A federal judge recently gave us some fascinating reading when he ordered the release of documents in Viacom’s $1 billion lawsuit against YouTube, now owned by Google. Viacom has alleged that YouTube violated its copyrights on over 100,000 clips, including those of its most popular shows like South Park and The Daily Show.
The emails, obtained by Viacom as part of the litigation discovery process, reveal more than indifference to copyright, or simply looking the other way. Indeed, they chronicle a race to the bank by the YouTube founders who sought to build their user base by offering copyrighted material, in order to sell the company before the scope of what they were doing became apparent.
Even more remarkably, Google executives were among the few people outside of YouTube who fully understood that YouTube’s success was based primarily on copyrighted material. But they went ahead and bought YouTube anyway in …
We are happy that our August 31 report on the White House New Media operation to harvest data from social network websites is finally getting some attention. We unearthed the fact that this office is seeking a vendor capable of conducting a massive data harvesting operation, prompting concerns that the White House is seeking to identify friends and enemies.
When we posted our story, we received so many hits that it took down our server and forced us to move to a more powerful machine, but we received scant print and electronic media coverage. Today, the Washington Times covered the story on its front page, above the fold. Drudge and Lucianne linked to the story, giving it high visibility.
As explained by the Times:
The White House is collecting and storing comments and videos placed on its social-networking sites such as Facebook, Twitter and YouTube without notifying or asking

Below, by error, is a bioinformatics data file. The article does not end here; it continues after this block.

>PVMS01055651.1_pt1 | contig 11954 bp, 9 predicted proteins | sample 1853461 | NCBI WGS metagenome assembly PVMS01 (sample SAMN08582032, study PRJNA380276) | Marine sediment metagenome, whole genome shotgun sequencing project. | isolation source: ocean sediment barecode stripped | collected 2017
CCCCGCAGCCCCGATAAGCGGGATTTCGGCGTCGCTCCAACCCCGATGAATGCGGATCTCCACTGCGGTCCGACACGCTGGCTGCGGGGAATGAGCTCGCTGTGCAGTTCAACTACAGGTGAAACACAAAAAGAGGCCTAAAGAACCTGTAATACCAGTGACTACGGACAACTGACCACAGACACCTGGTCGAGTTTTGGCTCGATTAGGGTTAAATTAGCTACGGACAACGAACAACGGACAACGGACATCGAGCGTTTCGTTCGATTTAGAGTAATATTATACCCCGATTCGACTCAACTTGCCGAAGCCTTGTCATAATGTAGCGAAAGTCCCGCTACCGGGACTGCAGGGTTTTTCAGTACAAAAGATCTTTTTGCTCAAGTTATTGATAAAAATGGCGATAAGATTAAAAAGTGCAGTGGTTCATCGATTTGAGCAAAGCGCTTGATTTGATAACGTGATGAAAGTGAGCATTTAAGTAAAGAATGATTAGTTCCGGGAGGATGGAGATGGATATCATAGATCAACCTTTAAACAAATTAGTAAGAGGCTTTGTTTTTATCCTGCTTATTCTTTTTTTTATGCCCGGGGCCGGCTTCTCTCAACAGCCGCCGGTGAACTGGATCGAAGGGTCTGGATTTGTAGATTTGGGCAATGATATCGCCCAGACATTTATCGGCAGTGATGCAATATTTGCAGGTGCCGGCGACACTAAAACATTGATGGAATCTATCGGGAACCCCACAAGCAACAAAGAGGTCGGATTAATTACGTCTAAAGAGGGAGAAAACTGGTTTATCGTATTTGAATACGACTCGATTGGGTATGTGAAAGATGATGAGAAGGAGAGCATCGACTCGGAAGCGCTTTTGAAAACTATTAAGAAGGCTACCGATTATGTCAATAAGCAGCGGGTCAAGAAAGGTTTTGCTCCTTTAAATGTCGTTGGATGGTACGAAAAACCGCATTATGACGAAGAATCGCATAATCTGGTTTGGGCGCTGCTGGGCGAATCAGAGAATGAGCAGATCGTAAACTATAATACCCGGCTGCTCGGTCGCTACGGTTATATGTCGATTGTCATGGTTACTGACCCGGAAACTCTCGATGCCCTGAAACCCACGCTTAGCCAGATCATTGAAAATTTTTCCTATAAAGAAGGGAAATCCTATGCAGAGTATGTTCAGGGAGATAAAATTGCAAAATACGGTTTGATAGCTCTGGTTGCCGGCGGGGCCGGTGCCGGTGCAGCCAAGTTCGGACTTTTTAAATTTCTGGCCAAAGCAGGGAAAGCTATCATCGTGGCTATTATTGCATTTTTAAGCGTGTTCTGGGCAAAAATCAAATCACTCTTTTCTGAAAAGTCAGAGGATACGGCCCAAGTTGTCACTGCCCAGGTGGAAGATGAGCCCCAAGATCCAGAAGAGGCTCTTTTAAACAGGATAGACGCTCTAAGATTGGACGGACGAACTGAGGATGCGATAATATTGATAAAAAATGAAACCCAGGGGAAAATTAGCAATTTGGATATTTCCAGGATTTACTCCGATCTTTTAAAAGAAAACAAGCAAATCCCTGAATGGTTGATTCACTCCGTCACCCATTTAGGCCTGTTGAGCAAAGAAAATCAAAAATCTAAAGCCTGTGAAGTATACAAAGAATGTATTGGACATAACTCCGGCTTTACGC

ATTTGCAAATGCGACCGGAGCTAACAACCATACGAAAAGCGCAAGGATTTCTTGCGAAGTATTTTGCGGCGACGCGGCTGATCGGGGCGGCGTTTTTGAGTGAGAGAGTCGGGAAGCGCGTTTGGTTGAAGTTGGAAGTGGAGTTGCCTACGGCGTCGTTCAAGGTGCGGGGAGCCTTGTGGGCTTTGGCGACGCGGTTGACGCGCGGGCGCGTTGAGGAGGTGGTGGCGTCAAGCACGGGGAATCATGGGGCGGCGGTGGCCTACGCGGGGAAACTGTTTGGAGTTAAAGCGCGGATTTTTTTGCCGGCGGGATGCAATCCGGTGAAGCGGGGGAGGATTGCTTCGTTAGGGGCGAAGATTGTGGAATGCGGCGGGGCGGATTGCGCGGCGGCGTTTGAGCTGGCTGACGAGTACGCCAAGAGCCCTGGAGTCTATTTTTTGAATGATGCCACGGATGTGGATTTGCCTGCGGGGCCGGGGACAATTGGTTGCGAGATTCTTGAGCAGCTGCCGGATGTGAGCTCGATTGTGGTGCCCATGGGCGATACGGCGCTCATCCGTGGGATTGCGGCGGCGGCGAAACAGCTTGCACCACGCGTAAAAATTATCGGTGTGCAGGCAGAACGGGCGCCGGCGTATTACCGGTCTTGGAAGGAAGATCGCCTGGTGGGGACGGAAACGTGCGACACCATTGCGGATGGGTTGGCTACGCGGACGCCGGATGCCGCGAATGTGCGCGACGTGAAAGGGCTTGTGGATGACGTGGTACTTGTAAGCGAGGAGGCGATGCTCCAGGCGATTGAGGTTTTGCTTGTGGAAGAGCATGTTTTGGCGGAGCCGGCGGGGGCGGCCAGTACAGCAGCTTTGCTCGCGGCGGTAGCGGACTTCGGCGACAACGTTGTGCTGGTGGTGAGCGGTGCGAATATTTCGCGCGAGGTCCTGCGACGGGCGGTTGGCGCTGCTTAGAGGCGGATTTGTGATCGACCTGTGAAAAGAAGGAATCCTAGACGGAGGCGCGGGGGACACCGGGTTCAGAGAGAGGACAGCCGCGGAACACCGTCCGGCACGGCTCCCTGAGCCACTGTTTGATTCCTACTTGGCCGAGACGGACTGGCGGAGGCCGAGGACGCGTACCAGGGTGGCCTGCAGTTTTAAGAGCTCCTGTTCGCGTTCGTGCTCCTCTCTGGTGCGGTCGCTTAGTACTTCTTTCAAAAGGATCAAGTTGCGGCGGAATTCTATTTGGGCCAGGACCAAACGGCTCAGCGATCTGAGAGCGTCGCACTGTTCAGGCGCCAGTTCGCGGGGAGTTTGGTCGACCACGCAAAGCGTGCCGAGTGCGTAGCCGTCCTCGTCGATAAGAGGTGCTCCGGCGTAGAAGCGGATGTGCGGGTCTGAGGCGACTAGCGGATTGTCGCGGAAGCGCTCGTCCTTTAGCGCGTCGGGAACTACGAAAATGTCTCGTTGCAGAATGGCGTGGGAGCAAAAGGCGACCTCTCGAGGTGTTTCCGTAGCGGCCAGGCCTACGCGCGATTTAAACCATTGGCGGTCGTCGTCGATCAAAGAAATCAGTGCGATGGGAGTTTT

David Gewirtz, who contributes to Anderson Cooper’s blog at CNN, claims to “debunk” our story about White House New Media office plans to collect data from social networking websites.
Our story was based on a document called a “Request for Quote.” Of the document, Gewirtz states, “It’s a publicly available government procurement document, and just for you, I’ve read all 51 excruciatingly boring pages of the thing.”
Maybe too boring for Gewirtz, as he must have skimmed over this section that appears on page three under “Performance Objectives:”
(K) Provide a web-based tool for government employees to administer and manage this record keeping. (i.e. add new publicly accessible websites to the crawl or adjust the crawl frequency.) Provide a minimum of 10 simultaneous login accounts.
In other words, the administration wants the ability to have at least 10 government workers simultaneously adding new web sites to a crawl program, or …
NLPC has uncovered a plan by the White House New Media operation to hire a technology vendor to conduct a massive, secret effort to harvest personal information on millions of Americans from social networking websites.
The information to be captured includes comments, tag lines, emails, audio, and video. The targeted sites include Facebook, Twitter, MySpace, YouTube, Flickr and others – any space where the White House “maintains a presence.”
In the course of investigating procurement by the White House New Media office, NLPC discovered a 51-page solicitation of bids that was filed on Friday, August 21, 2009. Filed as Solicitation # WHO-S-09-0003, it is posted at FedBizzOps.com. Click here to download a 51-page pdf of the solicitation.
While the solicitation specifies a 12-month contract, it allows for seven one-year extensions. It specifies no dollar cap. Other troubling issues include :
extremely broad secrecy terms preventing the vendor from disclosing to